// Do something. 
  }
}

...will never execute at the same time. This is what the lock keyword guarantees for you.

Therefore, any time your code has entered the second block, the variables x, y, and z should be in a state that is consistent with a full execution of the first. (This is assuming that everywhere you access these variables, you lock on sharedObject in the same way you have in these snippets.)

What this means is that the "visibility" of intermediate changes within the first block is irrelevant from the perspective of the second, since there will never be a time when, e.g., the change to the value x has occurred but not to y or z.

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"Visibility" is relevant. The guarding against two threads running specific bits of code simultaneously is different from acquire and release semantics. Just because two pieces of code can't be run at the same time on different threads (and presumably, different cores) is completely different from whether changes to a variable are "visible" to other threads. "Visibility" has to deal with potentially cached values. See my answer for more details. "lock" also provides visibility guarantees. –  Peter Ritchie Jul 23 '12 at 13:55
    
@PeterRitchie: I think I understand your point. I posted this answer because I interpreted the OP's question to be: "Is there a chance that another thread will see x equal to 10 but y not equal to 20?"—i.e., if it were possible for intermediate changes from within a synchronized block of code to somehow become "visible" in other threads. I wanted to point out that as long as all of the code in question is synchronized, there is no chance for this to happen. It could be that the OP was actually asking the lower-level question, in which case I'd say your answer is more useful. –  Dan Tao Jul 23 '12 at 14:11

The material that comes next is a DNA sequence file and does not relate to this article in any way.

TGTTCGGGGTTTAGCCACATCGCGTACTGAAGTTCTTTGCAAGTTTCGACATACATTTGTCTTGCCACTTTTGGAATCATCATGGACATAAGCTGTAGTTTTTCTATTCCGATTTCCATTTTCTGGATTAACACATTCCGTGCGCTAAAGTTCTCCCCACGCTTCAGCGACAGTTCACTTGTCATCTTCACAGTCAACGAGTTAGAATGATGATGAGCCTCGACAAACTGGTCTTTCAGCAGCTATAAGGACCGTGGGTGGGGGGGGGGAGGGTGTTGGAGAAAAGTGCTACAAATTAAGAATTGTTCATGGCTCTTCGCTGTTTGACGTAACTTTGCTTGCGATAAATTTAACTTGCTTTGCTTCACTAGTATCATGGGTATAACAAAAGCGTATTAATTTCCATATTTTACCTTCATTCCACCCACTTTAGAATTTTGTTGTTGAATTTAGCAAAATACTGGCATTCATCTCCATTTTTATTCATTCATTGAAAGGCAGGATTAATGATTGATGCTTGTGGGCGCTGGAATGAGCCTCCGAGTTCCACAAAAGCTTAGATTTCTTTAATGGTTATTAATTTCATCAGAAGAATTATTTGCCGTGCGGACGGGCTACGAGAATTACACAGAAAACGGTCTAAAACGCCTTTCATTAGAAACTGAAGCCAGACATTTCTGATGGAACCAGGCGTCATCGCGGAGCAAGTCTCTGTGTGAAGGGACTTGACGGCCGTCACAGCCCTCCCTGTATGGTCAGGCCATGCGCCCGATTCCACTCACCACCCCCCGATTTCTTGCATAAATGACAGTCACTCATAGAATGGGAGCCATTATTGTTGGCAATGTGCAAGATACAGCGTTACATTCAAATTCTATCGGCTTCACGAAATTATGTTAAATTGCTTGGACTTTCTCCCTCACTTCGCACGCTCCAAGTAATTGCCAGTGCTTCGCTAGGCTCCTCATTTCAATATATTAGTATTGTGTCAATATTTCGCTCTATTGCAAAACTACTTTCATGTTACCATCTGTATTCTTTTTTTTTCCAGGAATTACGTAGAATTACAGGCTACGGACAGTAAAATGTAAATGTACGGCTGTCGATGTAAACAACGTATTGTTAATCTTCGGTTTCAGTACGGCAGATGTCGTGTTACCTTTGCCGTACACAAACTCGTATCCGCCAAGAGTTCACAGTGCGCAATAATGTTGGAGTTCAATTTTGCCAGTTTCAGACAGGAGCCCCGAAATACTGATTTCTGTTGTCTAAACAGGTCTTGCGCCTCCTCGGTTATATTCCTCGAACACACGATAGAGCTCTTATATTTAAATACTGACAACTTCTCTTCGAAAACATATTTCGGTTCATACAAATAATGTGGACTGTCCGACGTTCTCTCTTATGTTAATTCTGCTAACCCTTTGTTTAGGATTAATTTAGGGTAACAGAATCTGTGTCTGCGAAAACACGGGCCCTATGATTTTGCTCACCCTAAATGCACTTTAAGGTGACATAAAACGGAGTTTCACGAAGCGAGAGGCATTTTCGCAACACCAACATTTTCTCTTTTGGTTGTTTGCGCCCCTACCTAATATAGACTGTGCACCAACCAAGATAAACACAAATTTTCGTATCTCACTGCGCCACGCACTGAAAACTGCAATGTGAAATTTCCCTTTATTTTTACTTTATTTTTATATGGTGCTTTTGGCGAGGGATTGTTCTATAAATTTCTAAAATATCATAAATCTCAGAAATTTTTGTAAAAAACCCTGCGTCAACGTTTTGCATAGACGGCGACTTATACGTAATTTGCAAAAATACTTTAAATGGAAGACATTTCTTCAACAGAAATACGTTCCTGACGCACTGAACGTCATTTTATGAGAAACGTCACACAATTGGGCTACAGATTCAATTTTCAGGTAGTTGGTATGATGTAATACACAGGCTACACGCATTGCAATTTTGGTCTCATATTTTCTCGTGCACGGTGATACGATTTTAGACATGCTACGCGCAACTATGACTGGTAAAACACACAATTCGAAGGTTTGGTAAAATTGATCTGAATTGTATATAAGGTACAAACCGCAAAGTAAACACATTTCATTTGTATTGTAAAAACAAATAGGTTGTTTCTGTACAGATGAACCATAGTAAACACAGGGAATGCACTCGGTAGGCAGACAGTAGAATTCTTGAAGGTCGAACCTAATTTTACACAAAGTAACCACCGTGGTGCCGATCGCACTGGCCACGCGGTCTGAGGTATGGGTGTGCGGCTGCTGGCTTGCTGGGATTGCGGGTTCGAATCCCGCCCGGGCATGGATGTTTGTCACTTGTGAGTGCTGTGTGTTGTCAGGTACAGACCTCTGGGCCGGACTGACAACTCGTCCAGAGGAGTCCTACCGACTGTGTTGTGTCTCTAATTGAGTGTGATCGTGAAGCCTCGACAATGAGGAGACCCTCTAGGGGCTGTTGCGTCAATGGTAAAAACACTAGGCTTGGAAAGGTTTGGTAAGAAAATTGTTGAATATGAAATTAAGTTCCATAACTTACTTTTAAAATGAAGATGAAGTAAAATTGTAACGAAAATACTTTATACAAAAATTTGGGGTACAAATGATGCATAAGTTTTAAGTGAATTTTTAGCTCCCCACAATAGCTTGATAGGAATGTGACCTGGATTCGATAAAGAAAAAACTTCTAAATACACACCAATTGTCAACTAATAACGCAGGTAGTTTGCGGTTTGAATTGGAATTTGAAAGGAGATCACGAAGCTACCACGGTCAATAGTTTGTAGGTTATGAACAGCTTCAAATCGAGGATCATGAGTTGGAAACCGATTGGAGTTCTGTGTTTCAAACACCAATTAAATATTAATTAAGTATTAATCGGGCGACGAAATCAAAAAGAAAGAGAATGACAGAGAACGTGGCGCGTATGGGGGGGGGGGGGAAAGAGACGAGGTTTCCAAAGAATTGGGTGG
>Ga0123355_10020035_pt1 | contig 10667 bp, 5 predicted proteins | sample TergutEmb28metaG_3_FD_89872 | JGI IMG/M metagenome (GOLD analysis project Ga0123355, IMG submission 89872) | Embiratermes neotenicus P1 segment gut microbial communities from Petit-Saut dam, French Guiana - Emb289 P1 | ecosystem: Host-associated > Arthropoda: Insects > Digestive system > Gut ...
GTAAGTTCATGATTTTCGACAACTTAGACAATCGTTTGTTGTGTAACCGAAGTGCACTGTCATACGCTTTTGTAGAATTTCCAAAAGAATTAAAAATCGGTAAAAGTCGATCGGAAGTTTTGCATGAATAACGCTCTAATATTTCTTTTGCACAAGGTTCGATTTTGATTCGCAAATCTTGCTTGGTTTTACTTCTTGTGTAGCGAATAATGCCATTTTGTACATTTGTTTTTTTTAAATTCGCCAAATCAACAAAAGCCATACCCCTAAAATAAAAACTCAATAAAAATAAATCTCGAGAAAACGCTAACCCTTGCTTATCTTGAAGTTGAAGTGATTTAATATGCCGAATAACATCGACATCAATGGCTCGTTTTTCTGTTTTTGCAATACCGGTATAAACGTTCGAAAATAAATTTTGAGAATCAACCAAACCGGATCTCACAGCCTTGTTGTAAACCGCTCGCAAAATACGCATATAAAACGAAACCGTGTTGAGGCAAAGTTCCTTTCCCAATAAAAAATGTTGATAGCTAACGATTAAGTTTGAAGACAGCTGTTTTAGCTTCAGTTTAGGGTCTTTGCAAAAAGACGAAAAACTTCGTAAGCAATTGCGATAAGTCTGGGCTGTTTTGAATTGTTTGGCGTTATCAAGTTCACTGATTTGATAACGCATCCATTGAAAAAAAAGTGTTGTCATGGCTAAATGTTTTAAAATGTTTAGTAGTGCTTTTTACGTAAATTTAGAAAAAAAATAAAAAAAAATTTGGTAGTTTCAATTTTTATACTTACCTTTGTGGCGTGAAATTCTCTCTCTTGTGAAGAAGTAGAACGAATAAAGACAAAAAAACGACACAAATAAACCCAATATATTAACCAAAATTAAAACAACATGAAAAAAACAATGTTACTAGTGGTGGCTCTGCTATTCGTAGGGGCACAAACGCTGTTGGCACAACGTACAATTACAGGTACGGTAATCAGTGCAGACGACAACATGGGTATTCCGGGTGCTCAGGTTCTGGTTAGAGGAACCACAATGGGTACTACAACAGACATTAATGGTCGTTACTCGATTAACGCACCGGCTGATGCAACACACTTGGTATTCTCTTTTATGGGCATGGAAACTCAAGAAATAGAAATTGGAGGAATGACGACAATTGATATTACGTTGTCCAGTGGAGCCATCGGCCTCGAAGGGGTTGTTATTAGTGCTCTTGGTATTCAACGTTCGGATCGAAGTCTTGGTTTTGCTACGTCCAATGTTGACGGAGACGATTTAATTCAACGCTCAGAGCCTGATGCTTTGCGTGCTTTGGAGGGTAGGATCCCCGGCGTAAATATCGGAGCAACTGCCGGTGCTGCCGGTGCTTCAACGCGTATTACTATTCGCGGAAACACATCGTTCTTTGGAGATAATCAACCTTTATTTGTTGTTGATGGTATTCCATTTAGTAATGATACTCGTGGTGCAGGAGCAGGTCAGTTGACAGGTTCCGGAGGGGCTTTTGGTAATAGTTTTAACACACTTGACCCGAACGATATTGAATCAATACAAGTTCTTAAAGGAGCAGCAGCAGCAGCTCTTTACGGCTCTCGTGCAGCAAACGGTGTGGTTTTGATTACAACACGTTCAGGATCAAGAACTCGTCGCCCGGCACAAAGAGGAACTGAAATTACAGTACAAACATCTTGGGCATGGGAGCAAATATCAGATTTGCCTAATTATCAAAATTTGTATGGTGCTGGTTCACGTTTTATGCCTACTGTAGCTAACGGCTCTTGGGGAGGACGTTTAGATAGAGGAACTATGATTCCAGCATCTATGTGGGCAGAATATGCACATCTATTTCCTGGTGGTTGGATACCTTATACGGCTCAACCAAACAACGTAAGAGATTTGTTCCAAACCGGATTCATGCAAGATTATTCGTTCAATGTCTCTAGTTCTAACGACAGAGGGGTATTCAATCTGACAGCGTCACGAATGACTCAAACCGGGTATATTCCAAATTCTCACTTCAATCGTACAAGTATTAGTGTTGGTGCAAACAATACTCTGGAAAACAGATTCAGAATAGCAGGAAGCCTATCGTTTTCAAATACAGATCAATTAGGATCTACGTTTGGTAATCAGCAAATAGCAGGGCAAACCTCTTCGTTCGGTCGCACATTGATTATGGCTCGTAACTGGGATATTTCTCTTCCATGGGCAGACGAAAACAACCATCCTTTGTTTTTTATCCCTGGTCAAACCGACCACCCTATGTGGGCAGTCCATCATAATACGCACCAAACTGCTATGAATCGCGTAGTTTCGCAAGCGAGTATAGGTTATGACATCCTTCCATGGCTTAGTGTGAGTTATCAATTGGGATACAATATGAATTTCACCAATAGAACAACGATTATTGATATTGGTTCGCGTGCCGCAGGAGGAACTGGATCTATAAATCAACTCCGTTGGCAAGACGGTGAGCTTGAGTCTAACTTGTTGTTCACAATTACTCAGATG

For me, the use of "memory barrier" means the OP was asking about "visibility" not just about synchronization. Yes, there's no chance that those two pieces of code could be running at the same time. It's whether if the other block of code, running on a different core, can see what happened in other block of code on another core, always, when it runs. –  Peter Ritchie Jul 23 '12 at 14:20
    
Yes, the question is about visibility. Synchronization is understood - multiple threads can't enter the code block enclosed by the lock statement. However, the gist of the question is rather - if thread A exits the block and another thread B enters a lock on the same object, is it guaranteed to see the new values immediately? If so - it would imply that all CPUs or cores that might have had variables cached in registers or it's caches would need to be discarded and forced to reload fresh copies from memory. –  Dodgyrabbit Jul 23 '12 at 18:13
    
@Dodgyrabbit: Then I did misunderstand your question, and I apologize for telling you what you already knew. For what it's worth—and I fully admit this is purely anecdotal—my experience with .NET has generally been that with respect to memory models, the framework provides a rather strong shield to the developer ensuring the behavior one would intuitively/naively expect. For instance, the well-known shortcoming of double-checked locking in Java does not exist in .NET (last time I checked anyway). I think the same is true in this case (naive expectations prove to be accurate). –  Dan Tao Jul 23 '12 at 18:35